I took a vacation in southern France a few years ago. I stayed in an old country-estate-turned-inn that packaged a cozy room, meals and touring bicycle with GPS to guide guests through the spectacular Provence countryside. The innkeeper Nick, was both cycling fanatic and chef. On arrival, he showed me to my room with its view of Mont Ventoux (stage 15 of the 2013 Tour de France) while promising me a culinary experience each evening at the end of each day of cycling.
My first ride was to Menerbes, a mountain top, walled village made famous by British author Peter Mayle in his book A Year in Provence. I returned to the inn with rubbery legs and my appetite piqued for the evening meal. I sat on the inn’s terrasse, indulged in the lavender and herb scented air and sipped wine from nearby Avignon.
That evening meal represented the bounty of the region. And at every meal thereafter, I leaned close to my plate and breathed in bold, fresh fragrance before taking my first bite. I learned that Nick’s secret to preparing meals with sensory seduction was his potager garden near the kitchen door.
A potager garden is one that uses both edible and ornamental plants to create vegetable gardens that are utilitarian and designed with beauty in mind. Pronounced puh ta zhay, the fashionable French love formal and symmetrically designed potager gardens, but they can be as complicated or easy going as you want…and in my case, it’s the latter.
The memory of those meals and garden has inspired me to create a perennial herb potager. I will plant the herbs found in Herbes de Provence…thyme, savory, oregano, rosemary, marjoram and lavender. While some recipes for this herbal blend refer to lavender as optional, for me it is essential. I love its taste and fragrance in quinoa salad, fennel butter rubbed roasted leg of lamb and even buttery shortbread cookies. Perennial herb transplants are available in a surprisingly large variety and will come back every year making transplants a smart, one time investment.
Last summer I excavated a 5x7 garden bed in a sunny area of my small urban backyard. I dug out an unexpected (and exhausting) number of large rocks before filling the bed with rich triple mix garden soil. I grew tennis ball courgette, bite-sized peppers, scarlet runner beans and pretty (and edible) nasturtiums that I enjoyed looking at from my kitchen window. Surrounded by dry stacked stone walls, this bed is perfect for perennial herbs like mint can run amok.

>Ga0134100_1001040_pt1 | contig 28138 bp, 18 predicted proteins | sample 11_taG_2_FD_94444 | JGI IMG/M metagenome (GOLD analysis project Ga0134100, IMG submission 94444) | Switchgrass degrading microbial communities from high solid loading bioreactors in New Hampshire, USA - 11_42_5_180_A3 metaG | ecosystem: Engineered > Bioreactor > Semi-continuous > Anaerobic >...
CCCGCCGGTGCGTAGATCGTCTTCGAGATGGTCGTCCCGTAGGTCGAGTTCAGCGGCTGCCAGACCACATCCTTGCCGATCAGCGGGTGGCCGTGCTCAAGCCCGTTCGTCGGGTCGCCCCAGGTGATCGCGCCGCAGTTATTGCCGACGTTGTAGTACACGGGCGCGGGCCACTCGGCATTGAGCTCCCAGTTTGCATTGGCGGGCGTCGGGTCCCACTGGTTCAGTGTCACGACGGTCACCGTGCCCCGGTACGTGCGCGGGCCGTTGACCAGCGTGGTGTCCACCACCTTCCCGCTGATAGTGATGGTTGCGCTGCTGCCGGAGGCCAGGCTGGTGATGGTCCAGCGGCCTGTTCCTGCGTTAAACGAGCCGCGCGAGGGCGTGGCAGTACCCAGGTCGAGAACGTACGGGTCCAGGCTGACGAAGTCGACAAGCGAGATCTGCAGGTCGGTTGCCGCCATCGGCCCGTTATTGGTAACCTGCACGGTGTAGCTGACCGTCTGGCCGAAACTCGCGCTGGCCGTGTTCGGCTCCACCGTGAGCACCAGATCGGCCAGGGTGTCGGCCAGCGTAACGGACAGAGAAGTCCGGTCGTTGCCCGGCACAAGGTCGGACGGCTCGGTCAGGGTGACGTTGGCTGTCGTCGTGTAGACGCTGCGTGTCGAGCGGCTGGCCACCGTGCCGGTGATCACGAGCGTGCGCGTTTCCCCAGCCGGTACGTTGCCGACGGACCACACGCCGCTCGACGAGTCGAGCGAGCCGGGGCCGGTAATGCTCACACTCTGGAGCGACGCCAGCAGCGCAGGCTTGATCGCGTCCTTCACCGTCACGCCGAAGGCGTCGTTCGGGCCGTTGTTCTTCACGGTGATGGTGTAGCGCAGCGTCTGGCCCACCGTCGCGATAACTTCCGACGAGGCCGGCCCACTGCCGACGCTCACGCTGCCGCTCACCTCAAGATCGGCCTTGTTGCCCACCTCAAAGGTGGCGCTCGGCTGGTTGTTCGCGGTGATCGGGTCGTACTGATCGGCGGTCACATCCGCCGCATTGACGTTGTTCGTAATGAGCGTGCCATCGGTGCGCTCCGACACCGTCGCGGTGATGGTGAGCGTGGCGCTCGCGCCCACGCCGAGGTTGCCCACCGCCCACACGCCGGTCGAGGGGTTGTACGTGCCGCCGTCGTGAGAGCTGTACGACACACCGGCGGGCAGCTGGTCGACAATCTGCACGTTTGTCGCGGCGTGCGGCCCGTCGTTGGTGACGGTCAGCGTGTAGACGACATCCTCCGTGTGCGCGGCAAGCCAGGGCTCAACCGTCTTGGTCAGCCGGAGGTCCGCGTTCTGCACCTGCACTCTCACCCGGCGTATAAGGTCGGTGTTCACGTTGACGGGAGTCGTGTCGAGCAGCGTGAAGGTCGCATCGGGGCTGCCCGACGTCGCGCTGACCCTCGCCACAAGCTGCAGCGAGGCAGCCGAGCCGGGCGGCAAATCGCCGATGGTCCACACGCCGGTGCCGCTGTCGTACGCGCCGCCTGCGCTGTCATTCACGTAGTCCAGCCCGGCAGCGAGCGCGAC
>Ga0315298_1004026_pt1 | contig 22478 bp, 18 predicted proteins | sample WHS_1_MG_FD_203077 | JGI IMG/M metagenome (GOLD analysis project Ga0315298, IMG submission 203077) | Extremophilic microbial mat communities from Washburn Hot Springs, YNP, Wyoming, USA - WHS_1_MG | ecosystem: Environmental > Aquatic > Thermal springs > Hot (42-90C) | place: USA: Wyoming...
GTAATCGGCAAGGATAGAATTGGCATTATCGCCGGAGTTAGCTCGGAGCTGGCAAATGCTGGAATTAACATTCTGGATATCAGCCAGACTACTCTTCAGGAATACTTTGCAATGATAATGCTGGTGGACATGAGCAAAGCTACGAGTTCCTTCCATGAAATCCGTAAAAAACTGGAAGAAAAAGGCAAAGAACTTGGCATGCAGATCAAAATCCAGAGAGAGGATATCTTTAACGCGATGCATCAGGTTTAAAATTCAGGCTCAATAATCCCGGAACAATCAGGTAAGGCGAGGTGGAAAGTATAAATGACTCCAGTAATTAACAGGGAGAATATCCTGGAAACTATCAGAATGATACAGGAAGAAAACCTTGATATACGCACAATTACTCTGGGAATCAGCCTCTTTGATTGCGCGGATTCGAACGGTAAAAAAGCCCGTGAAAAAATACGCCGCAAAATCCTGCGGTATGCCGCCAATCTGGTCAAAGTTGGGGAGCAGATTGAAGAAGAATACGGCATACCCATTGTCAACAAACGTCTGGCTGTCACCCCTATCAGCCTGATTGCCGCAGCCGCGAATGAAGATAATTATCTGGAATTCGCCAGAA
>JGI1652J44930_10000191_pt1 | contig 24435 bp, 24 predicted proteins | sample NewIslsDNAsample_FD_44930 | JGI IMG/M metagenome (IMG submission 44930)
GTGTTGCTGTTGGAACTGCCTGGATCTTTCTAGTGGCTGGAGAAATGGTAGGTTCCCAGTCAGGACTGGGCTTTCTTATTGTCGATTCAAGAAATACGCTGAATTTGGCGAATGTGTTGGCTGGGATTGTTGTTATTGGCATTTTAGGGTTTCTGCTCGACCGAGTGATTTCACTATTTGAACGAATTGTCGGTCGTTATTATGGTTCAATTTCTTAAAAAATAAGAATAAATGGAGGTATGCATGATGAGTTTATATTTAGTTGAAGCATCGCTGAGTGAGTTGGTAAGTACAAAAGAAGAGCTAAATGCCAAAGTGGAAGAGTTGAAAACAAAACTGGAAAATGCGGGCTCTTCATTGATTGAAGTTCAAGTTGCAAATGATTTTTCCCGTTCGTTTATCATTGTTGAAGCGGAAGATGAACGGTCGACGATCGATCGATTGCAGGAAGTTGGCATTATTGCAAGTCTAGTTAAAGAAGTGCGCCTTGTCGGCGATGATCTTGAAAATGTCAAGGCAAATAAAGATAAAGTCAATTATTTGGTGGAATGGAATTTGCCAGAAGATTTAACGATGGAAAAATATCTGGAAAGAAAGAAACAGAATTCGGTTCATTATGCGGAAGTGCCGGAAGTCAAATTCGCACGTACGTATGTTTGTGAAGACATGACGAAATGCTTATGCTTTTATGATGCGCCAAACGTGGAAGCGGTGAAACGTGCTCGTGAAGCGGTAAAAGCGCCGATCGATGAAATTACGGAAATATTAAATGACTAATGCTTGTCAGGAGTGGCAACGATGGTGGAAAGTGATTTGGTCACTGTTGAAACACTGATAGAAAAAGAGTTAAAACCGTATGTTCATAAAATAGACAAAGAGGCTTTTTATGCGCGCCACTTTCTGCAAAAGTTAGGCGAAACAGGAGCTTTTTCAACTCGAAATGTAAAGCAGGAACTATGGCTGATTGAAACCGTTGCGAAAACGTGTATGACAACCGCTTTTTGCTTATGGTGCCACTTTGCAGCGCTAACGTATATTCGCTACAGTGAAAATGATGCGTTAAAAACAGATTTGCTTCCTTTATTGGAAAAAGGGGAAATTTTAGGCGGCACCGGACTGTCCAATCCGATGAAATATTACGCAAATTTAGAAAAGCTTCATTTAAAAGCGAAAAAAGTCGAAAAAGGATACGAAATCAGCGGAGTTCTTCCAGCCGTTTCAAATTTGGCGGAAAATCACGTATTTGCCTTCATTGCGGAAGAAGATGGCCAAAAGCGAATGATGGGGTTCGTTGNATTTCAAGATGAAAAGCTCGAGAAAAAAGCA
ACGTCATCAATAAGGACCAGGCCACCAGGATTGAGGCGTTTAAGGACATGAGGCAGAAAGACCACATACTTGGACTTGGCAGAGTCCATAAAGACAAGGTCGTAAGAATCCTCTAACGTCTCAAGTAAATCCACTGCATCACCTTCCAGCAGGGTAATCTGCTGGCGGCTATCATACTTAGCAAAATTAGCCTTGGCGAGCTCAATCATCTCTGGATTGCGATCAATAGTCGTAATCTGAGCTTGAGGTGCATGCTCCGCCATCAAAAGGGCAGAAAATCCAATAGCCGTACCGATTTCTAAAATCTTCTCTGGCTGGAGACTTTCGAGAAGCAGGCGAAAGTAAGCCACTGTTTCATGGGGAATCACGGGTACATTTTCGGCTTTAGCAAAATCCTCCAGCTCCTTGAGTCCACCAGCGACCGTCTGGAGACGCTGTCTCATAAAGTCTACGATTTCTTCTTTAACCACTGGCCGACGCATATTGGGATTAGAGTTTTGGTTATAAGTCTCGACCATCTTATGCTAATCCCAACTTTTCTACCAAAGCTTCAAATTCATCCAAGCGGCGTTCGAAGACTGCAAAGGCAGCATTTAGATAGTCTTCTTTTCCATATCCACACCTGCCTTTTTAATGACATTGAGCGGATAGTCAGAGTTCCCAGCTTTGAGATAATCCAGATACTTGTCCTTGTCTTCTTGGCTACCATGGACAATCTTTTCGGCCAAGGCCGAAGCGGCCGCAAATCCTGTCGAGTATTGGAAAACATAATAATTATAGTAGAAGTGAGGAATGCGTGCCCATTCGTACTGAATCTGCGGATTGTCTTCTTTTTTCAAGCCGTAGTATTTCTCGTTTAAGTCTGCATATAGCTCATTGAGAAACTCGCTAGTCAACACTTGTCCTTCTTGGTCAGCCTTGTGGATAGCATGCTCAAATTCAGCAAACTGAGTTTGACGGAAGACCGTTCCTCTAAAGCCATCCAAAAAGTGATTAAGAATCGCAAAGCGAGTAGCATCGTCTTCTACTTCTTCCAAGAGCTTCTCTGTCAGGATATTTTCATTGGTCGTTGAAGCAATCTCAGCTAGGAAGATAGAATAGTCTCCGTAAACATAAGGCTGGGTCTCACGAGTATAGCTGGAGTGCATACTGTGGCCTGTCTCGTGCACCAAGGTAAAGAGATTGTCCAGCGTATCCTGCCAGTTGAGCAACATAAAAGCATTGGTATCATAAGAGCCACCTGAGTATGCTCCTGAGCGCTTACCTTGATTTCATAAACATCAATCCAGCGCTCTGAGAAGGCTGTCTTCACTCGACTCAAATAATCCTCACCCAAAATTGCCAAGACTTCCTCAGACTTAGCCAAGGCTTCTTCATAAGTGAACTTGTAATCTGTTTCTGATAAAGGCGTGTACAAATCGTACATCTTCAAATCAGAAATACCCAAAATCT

Generally, perennial herbs are fairly easy to grow. They need rich, well-drained soil, regular watering, minimal pruning to keep them looking their best and a bit of fertilizing during the growing season. Some, like lavender, can tolerate full sun and drought while others prefer a bit of shade...but for the most part most people with a spot of soil can grow herbs.
To help shop for my garden, I created a list of my favorite perennial herbs and went shopping. I like Sweet Valley Herbs from New Brunswick which offer an amazing selection through Nova Scotia garden centers. I’ve found variegated lemon thyme that will be used in place of the silver or green varieties and a tri-colour sage that is green, gold and purple. Perennial winter savory will likely be planted beside an annual summer variety which is sweeter in flavor while barbeque rosemary can be cut and soaked in water before using as flavorful skewer for meat or veggies on the grill. Moroccan mint will be grown for use in my favorite Thai spring roll recipe. I’ll pick up perennial sweet marjoram as well as annual, green Dolce Fresca basil for pesto and a purple variety too for tomato salad.
I have a lavender plant to move into the potager. It's fragrant upright purple blooms and silver fine leaves will contrast with nasturtiums that will tumble over and soften the rock walls while adding brilliant shades of orange, yellow and red. Colourful mesclun greens and flowering chives will be planted at the perimeter for easy reach while scarlet runner beans will climb tuteurs bringing food for pollinators, create shade for tender herbs like basil and increase production from a small space.
I'll eat herbs fresh all summer and in the fall I'll let the sun dry off the morning dew before cutting and tieing leaves and stems into small bundles. They'll be hung (flowers facing down) in a dry, warm spot inside paper bags that have been punctured with a few holes. After harvesting, the plants will be cut back based on their unique needs. Woody lavender branches, for example, need to keep green leaves intact so they can rejuvenate themselves the following spring.
With a bit of planning and research, a potager garden can be created without a lot of skill or land. Growing herbs will be my pleasure...and each meal will remind me of the scent and taste of Provence without leaving home.